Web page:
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Warming up for discovery interviews

Your first 2-3 discovery interviews will be rough. Plan accordingly.

Matt Foley
Matt Foley
2 min read

Over the hundreds of customer research studies I've done that involve one-on-one interviews I've noticed one commonality:

The first 2-3 interviews will be "rough." Plan accordingly.

This is true whether you've been doing discovery research work for 20+ years (like I have), or whether you're just starting out.

Why does this happen?

First, it takes time to get into a good "flow" of the questions you'd like to ask. You want to ask questions in an order that makes sense and results in a natural, conversational flow. That takes a few interviews before you get it right.

Second, it takes time to figure out which questions are working well and which questions need to be revised a bit (or eliminated entirely). You'll often write down a question in advance only to quickly find out it makes no sense to the person you are interviewing and/or is awkwardly worded.

Third, you're likely to be a little nervous. Embarking on discovery research can be nerve racking. What will the customers say? How will they react to your questions and concepts? Who am I to be interviewing someone like this? I've done many customer interviews with C-level executives from Fortune 500 companies sitting behind one-way glass listening to every word I said... At least you (likely) don't have to deal with that added pressure!

Finally, it can take time to get a feel for the personality of the people you're interviewing. For example, I used to do a lot of interviews with people working in IT. They have a "unique" personality and way of participating in customer/user interviews that can take some time to adapt to (no offense to IT folks!).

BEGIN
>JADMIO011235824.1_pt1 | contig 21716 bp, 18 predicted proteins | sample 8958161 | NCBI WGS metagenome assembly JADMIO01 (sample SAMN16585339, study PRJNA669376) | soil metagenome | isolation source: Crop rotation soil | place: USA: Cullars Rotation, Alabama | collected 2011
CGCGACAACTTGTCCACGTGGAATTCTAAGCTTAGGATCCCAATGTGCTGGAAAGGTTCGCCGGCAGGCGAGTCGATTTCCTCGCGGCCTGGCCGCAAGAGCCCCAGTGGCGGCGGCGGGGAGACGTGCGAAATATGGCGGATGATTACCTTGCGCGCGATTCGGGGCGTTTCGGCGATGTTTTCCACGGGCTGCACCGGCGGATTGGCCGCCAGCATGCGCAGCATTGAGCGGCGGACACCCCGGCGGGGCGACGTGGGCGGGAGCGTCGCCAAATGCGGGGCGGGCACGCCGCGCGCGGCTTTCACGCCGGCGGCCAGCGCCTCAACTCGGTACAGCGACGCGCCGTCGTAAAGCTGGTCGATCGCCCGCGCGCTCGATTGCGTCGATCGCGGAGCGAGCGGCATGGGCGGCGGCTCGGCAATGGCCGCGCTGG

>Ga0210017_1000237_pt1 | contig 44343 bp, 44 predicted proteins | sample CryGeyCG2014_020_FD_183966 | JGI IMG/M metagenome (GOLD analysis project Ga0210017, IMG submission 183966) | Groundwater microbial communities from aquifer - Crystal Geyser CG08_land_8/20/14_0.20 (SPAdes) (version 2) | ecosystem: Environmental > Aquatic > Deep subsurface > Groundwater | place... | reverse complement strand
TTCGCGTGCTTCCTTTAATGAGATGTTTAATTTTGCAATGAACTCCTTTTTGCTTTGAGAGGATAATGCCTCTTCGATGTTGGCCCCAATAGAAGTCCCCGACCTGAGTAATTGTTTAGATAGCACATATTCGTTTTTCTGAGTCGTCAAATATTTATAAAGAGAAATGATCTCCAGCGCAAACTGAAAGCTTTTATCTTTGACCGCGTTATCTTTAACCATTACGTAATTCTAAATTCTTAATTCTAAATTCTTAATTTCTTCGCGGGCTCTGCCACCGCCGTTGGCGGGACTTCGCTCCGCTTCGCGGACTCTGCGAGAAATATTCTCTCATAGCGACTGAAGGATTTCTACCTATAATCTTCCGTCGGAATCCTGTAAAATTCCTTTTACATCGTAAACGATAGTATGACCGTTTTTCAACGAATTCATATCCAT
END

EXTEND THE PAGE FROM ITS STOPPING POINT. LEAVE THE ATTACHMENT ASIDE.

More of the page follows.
How should you deal with this?

My recommendations are:

  1. Don't interview your most promising or best customer first - Knowing that it will take a few interviews to get everything flowing well, you should save the best people to interview for later. No need to "waste" a potentially great interview when you're just trying to figure out your questions, flow and audience.
  2. Set expectations with your team/client accordingly - Tell anyone who is following along that it will take a few interviews before you get into the swing of things, and that if they are interested in following along they should tune in after the kinks have been worked out (i.e., past the first 3 interviews).
  3. Underweight the first few interviews in your analysis - While every interview you do can potentially yield surprising/useful insights, the first few may be less useful in the overall analysis because you're trying to get your bearings. I'm not suggesting to throw out these findings entirely, but you may want to underweight them in your overall analysis because there may have been methodological reasons why they were less relevant.
  4. Practice with a friendly audience first - If you have a patient friend or colleague that is willing to do a "mock" interview with you, that can go a long way to getting some of the kinks out before you go into a real interview. Professional researchers sometimes pre-test their discussion guides because each interview can cost their clients many hundreds or thousands of dollars and there is less margin for error. If you have the time, I'd recommend doing that as well...

Don't get down on yourself!

Even though I've been doing discovery research for 20+ years professionally (and for my own startup projects/products), I still have "difficult" interviews from time-to-time, especially in the first few interviews of any discovery research study.

Don't get down on yourself thinking you're a bad interviewer. Your first few are very likely to be rough - plan accordingly!

Matt Foley

Customer discovery expert with 20+ years of helping everyone from entrepreneurs to enterprises talk to their customers and make smarter, customer-centric decisions.